Complete guide: Organizational structure of mutual funds in India
What is a mutual fund?
A mutual fund is an investment vehicle or a trust wherein investors pool their savings and share a financial goal. The collected money is invested in shares, debentures, and other mutual funds.
Do you want to know how mutual funds actually work and what the parties involved in it? Continue reading to know more.
The organizational structure of mutual funds in India?
Mutual Funds in India have a three-tier structure with few other significant components.
Banks or AMCs don’t just create these investment vehicles. Three main entities are involved: the Sponsor (creator of the fund), Trustees, and Asset Management Company (AMC).
All the mutual funds are regulated by SEBI – Securities Exchange Board of India, and the investors who purchase or invest in these funds are termed “Unitholders”.
1. A sponsor
Is a person or an entity that has the right to set up a mutual fund scheme to generate returns or income through common fund management.
They for the first part of the mutual funds’ structure in India. The Sponsor has to get the mutual fund scheme approved by SEBI first.
The Sponsor needs to create a Public Trust under the Indian Trust Act 1882 as they cannot work alone. A Sponsor’s role is crucial for a mutual fund and should have high credibility. The eligibility criteria to become a sponsor are
- The Sponsor must have made a profit in 3 out of the last five years, including the immediately preceding year.
- The Sponsor must have five years of experience in financial services.
- The net worth of the Sponsor must be positive for all the preceding five years.
Out of the total net worth of the AMC, 40% must be participated in by the Sponsor.
2. Trust and Trustees
The Trust and the Trustees form the second central part of the structure. Trustees are also the “protectors of the fund” appointed by the Sponsor.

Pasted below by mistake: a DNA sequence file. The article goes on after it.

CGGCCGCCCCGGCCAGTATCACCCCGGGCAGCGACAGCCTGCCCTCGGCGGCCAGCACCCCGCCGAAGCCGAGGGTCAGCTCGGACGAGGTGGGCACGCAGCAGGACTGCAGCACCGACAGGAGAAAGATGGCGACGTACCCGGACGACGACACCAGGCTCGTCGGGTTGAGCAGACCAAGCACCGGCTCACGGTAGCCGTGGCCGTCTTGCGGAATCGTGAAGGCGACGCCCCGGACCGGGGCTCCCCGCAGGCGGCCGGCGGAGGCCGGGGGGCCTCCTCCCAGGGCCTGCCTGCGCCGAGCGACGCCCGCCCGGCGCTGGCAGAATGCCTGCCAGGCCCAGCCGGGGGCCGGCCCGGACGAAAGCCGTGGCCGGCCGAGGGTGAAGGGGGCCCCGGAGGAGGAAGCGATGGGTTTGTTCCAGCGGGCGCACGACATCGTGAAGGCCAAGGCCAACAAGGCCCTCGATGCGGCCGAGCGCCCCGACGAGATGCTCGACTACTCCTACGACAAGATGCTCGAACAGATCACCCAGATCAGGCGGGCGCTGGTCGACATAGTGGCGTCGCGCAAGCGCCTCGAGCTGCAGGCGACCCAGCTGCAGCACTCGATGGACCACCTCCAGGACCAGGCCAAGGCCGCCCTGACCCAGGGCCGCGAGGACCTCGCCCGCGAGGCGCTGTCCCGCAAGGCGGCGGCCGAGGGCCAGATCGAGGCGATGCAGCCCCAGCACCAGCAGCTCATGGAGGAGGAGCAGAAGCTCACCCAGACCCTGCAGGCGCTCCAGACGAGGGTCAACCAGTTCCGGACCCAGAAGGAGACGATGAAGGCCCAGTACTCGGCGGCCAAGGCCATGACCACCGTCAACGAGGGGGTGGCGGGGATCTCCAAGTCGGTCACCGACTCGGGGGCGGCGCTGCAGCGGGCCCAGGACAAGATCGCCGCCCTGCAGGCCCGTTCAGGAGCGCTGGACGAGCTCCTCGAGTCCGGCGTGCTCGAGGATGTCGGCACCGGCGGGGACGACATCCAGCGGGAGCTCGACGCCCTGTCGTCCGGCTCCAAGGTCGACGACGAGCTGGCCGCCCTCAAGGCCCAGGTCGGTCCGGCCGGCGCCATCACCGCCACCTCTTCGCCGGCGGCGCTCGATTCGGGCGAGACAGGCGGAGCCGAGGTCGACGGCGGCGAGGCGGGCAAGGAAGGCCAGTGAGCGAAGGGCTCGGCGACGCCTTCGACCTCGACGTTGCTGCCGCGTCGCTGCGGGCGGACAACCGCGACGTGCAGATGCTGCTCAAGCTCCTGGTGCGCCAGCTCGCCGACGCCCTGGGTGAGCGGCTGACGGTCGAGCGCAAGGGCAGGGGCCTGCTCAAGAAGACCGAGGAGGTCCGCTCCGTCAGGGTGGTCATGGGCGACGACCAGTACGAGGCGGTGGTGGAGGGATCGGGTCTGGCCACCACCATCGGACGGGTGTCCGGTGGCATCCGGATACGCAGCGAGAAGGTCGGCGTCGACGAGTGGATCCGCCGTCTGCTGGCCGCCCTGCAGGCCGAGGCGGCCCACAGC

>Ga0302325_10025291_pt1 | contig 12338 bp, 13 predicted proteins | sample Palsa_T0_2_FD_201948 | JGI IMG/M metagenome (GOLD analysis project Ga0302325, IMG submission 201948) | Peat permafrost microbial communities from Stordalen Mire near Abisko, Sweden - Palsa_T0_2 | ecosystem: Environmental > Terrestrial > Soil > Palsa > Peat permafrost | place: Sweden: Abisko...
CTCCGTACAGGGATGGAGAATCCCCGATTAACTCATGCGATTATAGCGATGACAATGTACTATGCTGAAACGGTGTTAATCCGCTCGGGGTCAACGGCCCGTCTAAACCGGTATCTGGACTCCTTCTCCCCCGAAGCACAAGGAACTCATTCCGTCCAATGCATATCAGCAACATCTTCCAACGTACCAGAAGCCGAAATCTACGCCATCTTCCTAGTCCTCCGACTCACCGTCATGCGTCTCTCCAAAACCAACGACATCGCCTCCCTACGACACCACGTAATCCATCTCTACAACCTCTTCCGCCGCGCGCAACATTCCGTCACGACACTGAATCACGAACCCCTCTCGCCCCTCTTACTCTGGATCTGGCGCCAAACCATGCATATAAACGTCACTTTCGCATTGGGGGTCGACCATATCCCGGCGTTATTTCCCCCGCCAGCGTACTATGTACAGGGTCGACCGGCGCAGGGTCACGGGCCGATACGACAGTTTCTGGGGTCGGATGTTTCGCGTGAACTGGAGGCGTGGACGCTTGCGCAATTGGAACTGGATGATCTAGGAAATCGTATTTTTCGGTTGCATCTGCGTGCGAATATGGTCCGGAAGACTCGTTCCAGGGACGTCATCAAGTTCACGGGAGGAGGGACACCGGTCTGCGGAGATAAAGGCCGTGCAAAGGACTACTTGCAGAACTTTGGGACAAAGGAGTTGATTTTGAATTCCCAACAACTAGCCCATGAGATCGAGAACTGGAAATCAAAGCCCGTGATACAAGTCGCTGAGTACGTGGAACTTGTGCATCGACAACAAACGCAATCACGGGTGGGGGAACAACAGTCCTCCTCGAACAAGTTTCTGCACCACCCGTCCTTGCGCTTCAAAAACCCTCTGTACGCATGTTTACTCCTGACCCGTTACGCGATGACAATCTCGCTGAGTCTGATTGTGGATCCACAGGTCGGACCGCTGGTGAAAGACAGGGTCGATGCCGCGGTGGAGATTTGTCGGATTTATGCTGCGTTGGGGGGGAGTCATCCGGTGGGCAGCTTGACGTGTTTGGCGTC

The role of the trustees, as the name suggests, is to maintain the investors’ trust and work on the fund’s growth. According to the SEBI regulations, Trustees are supposed to provide a report on the fund and the functioning of the AMC on a semi-yearly basis.
The Trustee is responsible for supervising the entire functioning of the AMC and regulating the mutual funds’ operations. Due to the rule of transparency, the AMC cannot float a new mutual fund scheme without the permission and approval of the Trust.
The Trustees are required to be registered under SEBI. SEBI further regulates their registration by either suspending or revoking the registration if found breaching any conditions.
Additional read: How to choose the best mutual fund scheme?
3. Asset Management Companies (AMC)
The AMC is the third part of the mutual fund structure. An AMC is responsible for floating various schemes of mutual funds in the market, keeping in mind the investors’ needs and the market’s nature.
They take help from bankers, brokers, RTAs, auditors, etc., and get into an agreement with them while creating a new scheme. The AMC creates mutual funds, which also oversee its development along with the Trust and the Sponsor.
The AMC is responsible to manage funds and provide services to the investor.
A Custodian is an entity responsible for the safekeeping of the Securities. They are registered with SEBI and are responsible for transferring and delivering units and securities.
They manage the account of investment of the Mutual Fund, wherein investors can also track their investments and update their holdings.
Along with safekeeping, custodians also facilitate the collection of corporate benefits such as bonus issues, interest, dividends, etc.
5. Registered Transfer Agents
RTAs act as the bridge between Fund Managers and Investors. RTAs are SEBI registered entities that process mutual fund applications, assist with investor KYC, manage and deliver periodic investment statements or reports, update records of investors, and process investor requests.
6. Other Participants
Some other typical participants in the mutual fund structure are bankers, auditors, brokers, mutual fund distributors, etc. Brokers and distributors usually sell the mutual fund units to prospective investors.
Brokers also provide financial and investment advice after a thorough analysis, study, and prediction of market movements.
Auditors are independent internal watchdogs who audit and scrutinize account records and annual reports of various schemes. Bankers play an essential role in collecting agents on behalf of the Fund Managers.
Overall, India’s mutual funds structure is very well organized and highly regulated by SEBI. Moreover, the rule of transparency boosts the safeguarding of Investors’ money.
Nobody in the structure can misuse investors’ money and utilize it for anything other than what is specified in the investment objective of that fund.